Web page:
Juice, Drugs, and Misconceptions

by Brooke on April 5, 2011

Have you seen this commercial for Zyrtec?  Basically, Zyrtec is trying to get you to buy their product by stating that you can’t take Allegra, their competition, with juice.  I know this is not a food product, but I thought this commercial demonstrated such a great point I had to share it. 

I went home to visit my parents in Indiana this past Sunday and my mother asked me about this commercial and if the statements were true about Allegra.  Yes, the box clearly states that you should not take Allegra with fruit juices or antacids.  However, I think it is interesting that the Zyrtec label states that you should not consume alcohol while taking their product.   Hmmmm….I don’t think that would be a toss up for most consumers. 

I wonder how many consumers just saw that commercial and automatically switched products?  Does anyone read labels anymore?  Before switching brands or trying a new product just because of something that you have seen on tv do your research first!  Marketing experts are smart and want you to believe everything they say and buy their products.  Sometimes things are true, but that doesn’t mean that other truths aren’t left out of the message. 

Whether food or pharmacological it is always important to read the label and find out what you are actually putting in your body!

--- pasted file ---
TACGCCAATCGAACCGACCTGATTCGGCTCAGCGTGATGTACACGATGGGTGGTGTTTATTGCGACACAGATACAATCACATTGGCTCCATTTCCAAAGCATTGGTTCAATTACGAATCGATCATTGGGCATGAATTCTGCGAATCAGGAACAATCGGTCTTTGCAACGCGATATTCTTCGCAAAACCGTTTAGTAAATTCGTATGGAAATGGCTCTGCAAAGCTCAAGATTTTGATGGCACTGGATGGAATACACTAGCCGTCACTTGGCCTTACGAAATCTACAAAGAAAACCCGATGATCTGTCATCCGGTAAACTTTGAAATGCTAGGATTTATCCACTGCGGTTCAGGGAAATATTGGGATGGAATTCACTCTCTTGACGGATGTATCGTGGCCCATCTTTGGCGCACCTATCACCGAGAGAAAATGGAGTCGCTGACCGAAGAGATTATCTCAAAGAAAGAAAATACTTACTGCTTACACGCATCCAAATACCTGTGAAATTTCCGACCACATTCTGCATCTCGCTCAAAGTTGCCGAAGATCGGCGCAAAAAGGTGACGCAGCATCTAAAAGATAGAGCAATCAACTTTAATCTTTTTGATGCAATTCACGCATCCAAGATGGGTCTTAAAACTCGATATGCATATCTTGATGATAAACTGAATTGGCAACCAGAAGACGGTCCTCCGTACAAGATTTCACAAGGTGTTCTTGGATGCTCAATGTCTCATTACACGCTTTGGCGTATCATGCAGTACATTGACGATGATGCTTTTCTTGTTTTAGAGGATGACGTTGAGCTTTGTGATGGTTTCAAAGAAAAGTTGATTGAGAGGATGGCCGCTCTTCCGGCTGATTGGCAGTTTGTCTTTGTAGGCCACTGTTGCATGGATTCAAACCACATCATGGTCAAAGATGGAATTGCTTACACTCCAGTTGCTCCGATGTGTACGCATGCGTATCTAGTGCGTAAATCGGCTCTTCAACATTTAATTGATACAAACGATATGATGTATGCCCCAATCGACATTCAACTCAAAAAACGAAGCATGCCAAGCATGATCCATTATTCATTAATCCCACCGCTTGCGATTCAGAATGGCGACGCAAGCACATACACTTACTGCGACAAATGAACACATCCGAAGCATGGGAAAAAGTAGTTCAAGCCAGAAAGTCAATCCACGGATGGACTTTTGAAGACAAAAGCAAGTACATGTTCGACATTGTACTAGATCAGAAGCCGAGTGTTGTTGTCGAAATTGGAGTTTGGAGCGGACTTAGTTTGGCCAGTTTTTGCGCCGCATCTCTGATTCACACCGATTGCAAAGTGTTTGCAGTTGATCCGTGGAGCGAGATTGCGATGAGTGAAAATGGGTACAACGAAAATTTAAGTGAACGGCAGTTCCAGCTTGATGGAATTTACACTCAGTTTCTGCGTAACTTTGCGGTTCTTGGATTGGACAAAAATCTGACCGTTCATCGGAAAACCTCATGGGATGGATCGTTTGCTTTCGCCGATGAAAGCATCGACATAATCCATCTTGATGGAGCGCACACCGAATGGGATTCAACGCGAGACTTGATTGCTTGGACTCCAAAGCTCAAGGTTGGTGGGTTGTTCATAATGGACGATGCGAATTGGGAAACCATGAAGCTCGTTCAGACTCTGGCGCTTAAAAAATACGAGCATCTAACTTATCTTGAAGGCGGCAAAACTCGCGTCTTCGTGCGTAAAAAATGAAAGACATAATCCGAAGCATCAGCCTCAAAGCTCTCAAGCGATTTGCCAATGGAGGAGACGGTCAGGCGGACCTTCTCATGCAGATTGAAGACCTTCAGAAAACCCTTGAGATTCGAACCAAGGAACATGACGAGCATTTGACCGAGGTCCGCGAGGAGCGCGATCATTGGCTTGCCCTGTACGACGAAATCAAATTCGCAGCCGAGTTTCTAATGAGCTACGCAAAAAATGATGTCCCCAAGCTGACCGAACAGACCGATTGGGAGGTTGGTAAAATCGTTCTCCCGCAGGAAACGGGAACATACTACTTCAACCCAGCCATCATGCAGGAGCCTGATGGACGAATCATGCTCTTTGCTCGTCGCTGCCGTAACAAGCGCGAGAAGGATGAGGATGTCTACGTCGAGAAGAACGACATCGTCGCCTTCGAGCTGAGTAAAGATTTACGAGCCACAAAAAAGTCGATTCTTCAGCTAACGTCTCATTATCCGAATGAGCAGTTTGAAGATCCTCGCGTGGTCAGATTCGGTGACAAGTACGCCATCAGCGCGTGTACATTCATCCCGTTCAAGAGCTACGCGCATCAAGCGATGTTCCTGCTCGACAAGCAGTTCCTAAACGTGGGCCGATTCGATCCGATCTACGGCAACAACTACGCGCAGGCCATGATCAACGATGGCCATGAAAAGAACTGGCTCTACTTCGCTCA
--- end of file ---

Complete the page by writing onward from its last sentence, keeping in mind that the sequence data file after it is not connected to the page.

{ 7 comments… read them below or add one }

Jeni Lowe April 5, 2011 at 8:17 pm

Great post! :) <3 you!


Joe April 6, 2011 at 12:05 am

How is it a misconception to identify a label warning attribute on a competitor’s product? Doing so doesn’t require them to point out all factual label differences between the products. Nothing that they say is technically false or misleading.

This case is not nearly as offensive as many others, including the recent deceptive advertising claim against POM for claiming unsubstantiated health benefits. See http://www.ftc.gov/opa/2010/09/pom.shtm


Brooke April 7, 2011 at 12:30 am

Hey Joe, It isn’t! It is a misconception for consumers to believe everything they see on tv without checking food or drug labels for themselves. You’re such a lawyer :)

P.S. Thanks for posting the POM link!


Joe April 7, 2011 at 12:37 am

Brooker, I totally agree. I think you make a great overall point that advertising doesn’t provide a complete overview of a product and that it is important for people to be informed so that they can make independent, unbiased decisions for themselves. I love playing devil’s advocate with you, and I think that your best asset is that you put a strong emphasis on scientifically-based decisions.

Sorry to be such a negative Nancy. I think I need a vacation :-)


Joe April 7, 2011 at 12:39 am

Food labeling reform is also a controversial topic about which I hope to learn more. See, e.g., http://www.cspinet.org/new/pdf/food_labeling_chaos_report.pdf


kelly April 8, 2011 at 7:32 pm

I find it interesting they are TELLING people to read the label……had people done that during the H1N1 scam with the President and Kathleen Sebelius telling pregnant women to get their shot EVEN in their first trimester……those women who miscarried….and there were many…..they might have avoided the shot…the label read….do not give to pregnant women…..I hope this gets people reading labels and taking responsibility for their health…..most doctors don’t read the inserts……they simply sell the product the big boobed blond was pushing after her weekend sales seminar…….


Brooke April 9, 2011 at 6:29 pm

Hi Kelly, Where have you seen this information? Are you referring to the shot or nasal spray? The nasal spray vaccine is not recommended during a women’s pregnancy, because it contains a live virus.


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